I finally got a chance to see the movie adaptation of this remarkable true story on Martin Luther King Day. It seemed fitting, since it’s another historical landmark for African Americans. However, this story is one that I was never taught in school.

There’s never been a lack of women in STEM fields — that’s Science, Technology, Engineering, and Math — but the prevailing assumption has been that women are either not as talented in those categories, or that their interests simply lie elsewhere. The fact that so many women of so many backgrounds have contributed so much to the technological advances we’ve seen over the centuries, but have rarely if ever gotten credit for it, is a tragedy that is only just starting to shift.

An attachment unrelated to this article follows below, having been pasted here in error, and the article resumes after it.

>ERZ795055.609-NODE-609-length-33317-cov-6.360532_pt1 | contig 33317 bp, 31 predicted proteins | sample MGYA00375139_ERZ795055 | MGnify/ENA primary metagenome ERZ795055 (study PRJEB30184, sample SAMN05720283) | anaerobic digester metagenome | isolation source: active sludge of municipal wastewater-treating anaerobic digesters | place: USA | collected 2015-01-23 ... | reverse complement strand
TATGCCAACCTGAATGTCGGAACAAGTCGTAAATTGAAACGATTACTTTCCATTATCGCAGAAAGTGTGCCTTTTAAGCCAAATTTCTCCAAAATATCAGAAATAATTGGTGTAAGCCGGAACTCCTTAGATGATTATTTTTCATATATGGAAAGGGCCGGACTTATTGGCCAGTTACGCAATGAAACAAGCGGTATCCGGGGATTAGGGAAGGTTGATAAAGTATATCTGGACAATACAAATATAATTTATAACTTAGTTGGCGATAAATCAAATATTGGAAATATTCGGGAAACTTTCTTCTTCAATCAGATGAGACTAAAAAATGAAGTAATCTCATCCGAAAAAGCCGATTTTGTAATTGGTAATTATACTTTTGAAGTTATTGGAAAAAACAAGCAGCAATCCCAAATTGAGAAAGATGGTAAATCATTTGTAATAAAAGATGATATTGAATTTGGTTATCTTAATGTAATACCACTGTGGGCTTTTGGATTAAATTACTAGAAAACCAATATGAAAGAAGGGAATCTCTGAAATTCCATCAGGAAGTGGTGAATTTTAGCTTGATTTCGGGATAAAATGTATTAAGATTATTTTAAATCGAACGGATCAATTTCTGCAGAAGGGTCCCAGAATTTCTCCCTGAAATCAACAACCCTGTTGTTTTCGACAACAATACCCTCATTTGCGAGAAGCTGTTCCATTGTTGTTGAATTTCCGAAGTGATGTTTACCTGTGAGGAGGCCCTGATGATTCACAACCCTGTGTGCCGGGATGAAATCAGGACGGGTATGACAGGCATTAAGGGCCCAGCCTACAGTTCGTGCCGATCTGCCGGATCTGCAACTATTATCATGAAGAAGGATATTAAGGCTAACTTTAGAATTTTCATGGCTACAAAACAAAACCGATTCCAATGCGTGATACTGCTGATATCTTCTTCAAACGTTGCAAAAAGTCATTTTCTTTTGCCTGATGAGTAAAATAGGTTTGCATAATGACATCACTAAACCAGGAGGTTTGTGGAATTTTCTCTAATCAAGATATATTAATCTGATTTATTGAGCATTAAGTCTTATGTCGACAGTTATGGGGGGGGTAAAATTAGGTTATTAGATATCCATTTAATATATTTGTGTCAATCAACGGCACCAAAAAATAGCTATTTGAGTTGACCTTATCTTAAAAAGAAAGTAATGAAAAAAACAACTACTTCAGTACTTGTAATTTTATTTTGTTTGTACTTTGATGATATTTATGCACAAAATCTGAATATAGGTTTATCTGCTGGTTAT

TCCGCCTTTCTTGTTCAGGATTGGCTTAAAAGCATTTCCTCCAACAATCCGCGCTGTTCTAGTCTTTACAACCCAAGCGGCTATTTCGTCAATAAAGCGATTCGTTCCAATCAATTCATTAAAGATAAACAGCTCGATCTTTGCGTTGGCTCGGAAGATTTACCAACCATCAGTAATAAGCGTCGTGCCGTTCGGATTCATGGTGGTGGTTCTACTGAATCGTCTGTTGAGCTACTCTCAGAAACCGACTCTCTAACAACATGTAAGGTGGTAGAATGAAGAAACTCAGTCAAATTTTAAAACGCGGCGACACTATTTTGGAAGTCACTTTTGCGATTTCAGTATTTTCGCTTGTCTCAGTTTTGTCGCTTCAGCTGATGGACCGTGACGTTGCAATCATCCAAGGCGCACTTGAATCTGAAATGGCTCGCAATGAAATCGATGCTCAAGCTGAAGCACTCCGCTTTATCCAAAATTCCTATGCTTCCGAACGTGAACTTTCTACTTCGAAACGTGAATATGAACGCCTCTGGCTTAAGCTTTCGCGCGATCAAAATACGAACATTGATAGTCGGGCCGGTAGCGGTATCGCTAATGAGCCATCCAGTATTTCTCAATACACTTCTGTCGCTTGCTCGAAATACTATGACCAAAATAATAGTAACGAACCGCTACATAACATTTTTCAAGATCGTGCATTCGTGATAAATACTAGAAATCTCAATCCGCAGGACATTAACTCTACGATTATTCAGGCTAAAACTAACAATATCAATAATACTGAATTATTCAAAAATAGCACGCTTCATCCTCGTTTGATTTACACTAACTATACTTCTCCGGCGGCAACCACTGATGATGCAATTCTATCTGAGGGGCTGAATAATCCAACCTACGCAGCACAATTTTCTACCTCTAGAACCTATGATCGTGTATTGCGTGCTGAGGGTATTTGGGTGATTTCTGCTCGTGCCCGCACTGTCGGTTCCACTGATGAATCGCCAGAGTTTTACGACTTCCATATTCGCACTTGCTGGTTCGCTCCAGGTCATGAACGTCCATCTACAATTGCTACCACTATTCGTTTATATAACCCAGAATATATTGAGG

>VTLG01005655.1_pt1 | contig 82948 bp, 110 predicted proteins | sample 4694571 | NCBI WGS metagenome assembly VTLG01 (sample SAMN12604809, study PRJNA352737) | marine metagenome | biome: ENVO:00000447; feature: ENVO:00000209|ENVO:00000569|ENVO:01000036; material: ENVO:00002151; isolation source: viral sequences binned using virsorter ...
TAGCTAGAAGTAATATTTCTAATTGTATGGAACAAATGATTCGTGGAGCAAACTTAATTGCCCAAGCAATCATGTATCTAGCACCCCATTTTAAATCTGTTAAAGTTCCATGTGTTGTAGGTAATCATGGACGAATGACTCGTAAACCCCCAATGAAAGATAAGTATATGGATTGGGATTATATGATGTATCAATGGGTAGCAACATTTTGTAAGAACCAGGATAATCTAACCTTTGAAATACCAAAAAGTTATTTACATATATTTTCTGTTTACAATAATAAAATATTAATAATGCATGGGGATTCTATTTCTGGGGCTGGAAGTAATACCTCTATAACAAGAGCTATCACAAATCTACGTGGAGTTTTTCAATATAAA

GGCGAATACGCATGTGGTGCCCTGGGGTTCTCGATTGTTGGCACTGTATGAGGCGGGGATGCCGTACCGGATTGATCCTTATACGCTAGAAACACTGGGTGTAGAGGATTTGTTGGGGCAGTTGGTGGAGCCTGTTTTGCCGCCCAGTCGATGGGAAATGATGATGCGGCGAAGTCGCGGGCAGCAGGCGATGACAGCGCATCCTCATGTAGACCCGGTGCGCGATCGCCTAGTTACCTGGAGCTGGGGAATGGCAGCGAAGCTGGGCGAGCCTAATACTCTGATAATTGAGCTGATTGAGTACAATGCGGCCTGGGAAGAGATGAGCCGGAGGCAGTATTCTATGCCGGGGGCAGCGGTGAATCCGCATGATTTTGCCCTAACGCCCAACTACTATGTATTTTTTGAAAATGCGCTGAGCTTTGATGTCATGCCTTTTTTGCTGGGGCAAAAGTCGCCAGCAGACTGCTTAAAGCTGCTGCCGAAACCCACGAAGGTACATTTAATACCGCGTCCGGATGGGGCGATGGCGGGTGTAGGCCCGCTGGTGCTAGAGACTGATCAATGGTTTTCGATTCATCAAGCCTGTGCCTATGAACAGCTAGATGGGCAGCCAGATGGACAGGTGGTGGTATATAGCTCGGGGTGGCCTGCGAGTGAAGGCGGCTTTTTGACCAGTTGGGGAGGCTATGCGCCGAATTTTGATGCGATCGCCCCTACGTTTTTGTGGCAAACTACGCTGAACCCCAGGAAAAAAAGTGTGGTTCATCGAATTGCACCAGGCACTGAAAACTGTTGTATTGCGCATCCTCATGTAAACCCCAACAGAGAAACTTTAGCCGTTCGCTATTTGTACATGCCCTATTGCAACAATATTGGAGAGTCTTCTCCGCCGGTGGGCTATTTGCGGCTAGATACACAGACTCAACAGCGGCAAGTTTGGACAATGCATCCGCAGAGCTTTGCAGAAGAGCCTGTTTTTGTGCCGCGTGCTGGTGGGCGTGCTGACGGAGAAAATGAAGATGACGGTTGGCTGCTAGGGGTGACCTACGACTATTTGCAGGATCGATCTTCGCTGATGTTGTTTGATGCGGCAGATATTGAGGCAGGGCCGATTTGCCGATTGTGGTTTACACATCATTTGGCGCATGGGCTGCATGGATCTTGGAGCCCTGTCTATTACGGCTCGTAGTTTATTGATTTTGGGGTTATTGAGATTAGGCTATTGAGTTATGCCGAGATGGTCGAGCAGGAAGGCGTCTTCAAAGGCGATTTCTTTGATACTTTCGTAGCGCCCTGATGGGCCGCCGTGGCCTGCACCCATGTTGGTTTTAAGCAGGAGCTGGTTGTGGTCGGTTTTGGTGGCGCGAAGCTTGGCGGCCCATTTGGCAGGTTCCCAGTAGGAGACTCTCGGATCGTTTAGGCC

The focus of Hidden Figures is on three central characters: Katherine G. Johnson (played in the film by Taraji P. Henson), Mary Jackson (Janelle Monae), and Dorothy Vaughn (Octavia Spencer). These women, among others, were instrumental in America’s success in the space race of the 1960s. Johnson, a mathematical prodigy from a very young age, had such a talent for calculation that astronaut John Glenn personally asked for her expertise in checking the numbers for his first orbit around the Earth.

The other landmark this story captures is the special recognition of Johnson, who received the Presidential Medal of Freedom in 2015, in addition to having one of NASA’s research buildings right here in Hampton Roads dedicated to her last year. This brilliant, moving, important film is now one of the nominees for Best Picture at the Academy Awards this year. See it in theaters if you can, and in the meantime, find the book that inspired it here.

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